“It’s an extremely fast instrument...
a significant savings
in terms of time.”
Synthetic biology is a rapidly growing field based on engineering the design, re-design, and construction of living things for useful purposes such as renewable energy, waste management, consumer product ingredients, and producing medicine. By turning organisms into living factories, chemicals previously attainable only through expensive extractions or the use of non-renewable resources can be produced and sustainably manufactured.
Amyris Inc. (NASDAQ: AMRS), based in Emeryville, California, delivers high-performance renewable products across a wide range of consumer and industry segments. Among the company’s achievements in synthetic biology is developing a way to modify the way microorganisms (primarily yeast) process sugar in fermentation processes to convert plant-sourced sugars into target molecules.
The company first used its proprietary process to convert plant-sugars into an alternative, lower cost, stable supply of artemisinin, an effective anti-malarial. Now, these life-saving drugs are more readily accessible to vulnerable populations that need them the most.
To date, the company has industrialized three unique hydrocarbon molecules and has a long pipeline of new molecules in development. From these renewable molecules, Amyris is developing a wide range of renewable specialty chemicals ranging from cosmetic emollients and fragrances to fuels and lubricants and even biopharmaceutical applications.
“We’ve been able to compress pipelines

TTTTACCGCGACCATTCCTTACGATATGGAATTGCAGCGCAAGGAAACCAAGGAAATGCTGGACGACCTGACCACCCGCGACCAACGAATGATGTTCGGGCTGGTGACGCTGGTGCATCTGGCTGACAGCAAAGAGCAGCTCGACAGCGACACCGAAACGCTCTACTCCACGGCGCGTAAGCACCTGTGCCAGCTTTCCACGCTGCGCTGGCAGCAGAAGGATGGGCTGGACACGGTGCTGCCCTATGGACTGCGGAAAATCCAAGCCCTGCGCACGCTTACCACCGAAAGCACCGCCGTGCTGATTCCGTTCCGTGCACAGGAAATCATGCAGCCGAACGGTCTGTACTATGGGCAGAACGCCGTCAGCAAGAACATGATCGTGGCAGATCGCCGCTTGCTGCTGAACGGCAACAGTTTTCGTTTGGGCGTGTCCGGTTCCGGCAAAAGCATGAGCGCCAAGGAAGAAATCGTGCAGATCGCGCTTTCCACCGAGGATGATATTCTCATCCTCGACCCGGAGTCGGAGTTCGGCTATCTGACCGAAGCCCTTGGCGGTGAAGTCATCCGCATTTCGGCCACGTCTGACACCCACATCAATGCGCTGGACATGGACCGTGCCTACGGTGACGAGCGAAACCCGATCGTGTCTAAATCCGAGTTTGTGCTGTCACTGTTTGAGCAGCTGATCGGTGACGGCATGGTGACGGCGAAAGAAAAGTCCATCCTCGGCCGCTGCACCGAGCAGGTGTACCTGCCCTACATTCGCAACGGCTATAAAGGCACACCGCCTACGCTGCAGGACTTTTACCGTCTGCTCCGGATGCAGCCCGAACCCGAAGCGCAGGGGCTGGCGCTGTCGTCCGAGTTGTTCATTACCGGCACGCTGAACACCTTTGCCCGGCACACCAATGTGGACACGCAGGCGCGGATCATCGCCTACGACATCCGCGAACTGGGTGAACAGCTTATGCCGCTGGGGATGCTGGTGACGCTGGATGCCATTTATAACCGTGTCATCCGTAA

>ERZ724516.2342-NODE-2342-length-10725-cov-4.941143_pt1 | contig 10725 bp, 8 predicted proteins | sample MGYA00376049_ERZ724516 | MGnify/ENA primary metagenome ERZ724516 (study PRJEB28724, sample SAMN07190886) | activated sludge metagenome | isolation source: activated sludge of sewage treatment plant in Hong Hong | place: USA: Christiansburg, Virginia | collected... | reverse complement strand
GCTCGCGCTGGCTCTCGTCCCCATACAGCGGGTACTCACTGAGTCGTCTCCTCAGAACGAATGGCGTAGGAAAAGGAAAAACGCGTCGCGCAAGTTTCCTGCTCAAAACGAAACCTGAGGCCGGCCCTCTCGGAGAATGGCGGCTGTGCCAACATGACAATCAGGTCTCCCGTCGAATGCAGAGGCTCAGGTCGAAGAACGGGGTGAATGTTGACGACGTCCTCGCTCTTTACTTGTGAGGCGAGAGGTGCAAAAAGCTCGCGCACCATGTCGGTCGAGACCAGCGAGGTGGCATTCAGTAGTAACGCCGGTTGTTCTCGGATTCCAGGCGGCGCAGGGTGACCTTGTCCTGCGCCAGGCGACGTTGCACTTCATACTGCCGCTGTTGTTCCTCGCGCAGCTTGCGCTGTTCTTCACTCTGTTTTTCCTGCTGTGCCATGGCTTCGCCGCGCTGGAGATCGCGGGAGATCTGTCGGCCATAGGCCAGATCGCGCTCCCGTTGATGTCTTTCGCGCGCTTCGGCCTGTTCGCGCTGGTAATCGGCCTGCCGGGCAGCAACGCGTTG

that take about 12 hours
to about 3 hours...”
Amyris uses the Echo® Liquid Handler from Labcyte as a key component of its R&D operations. “It’s an extremely fast instrument, so we’ve been able to compress pipelines that take about 12 hours to about 3 hours, a significant savings in terms of time,” says Sunil Chandran, Director of Biology at Amyris. “We find that experiments run with the Echo system are far more reproducible than previous platforms we’ve used,” he adds.
Amyris scientist Victor Holmes describes the system as “fantastic,” and achieving great performance in every application they have tried. “Because the plates can move over each other very quickly, it can move from any well of a multi-well plate to any well of a multi-well plate, and it does so tremendously fast.”
Speed, cost savings and reduced environmental impact are key benefits to Amyris scientists, describing the Labcyte system as about 10 times faster than traditional liquid handlers. And, because the reactions are smaller: “we can do more with less money. Another benefit is it reduces our need to use plastic tips every time we run a reaction, so this saves money and also saves all that plastic… and that is great for the environment.”
In a recent paper published in ACS Synthetic Biology, Amyris scientists described the use of the Labcyte Echo system to dramatically reduce the cost of sequencing plasmids for next-generation sequencing QC. Previously, NGS protocols were not optimized to enable the cost-effective sequencing of plasmids. Given the importance of plasmid libraries in applications such as gene synthesis, DNA assembly, enzyme engineering, amplicon sequencing, and library deconvolution, the team needed a more efficient way to support the trial-and-error process that requires building and testing tens to thousands of DNA assemblies.
By combining an Illumina MiSeq platform with a Labcyte Echo acoustic liquid dispensing system, Amyris researchers achieved approximately a 20-fold reduction in cost from Sanger sequencing for the plasmid sequencing. The authors wrote that they “developed a rigorous, low-cost QC method that enables complete sequencing
of almost every DNA assembly built by a high-throughput operation.”
Dr. Chandran says the Echo Liquid Handler has been a very good investment for Amyris. “Our goal is to get a product to market, so any kind of platform that allows us to do the same amount of work in less time, at less cost, is going to be an integral part of our pipeline. The Labcyte Echo liquid handler fits that description.”GO TO ACS PUBLICATION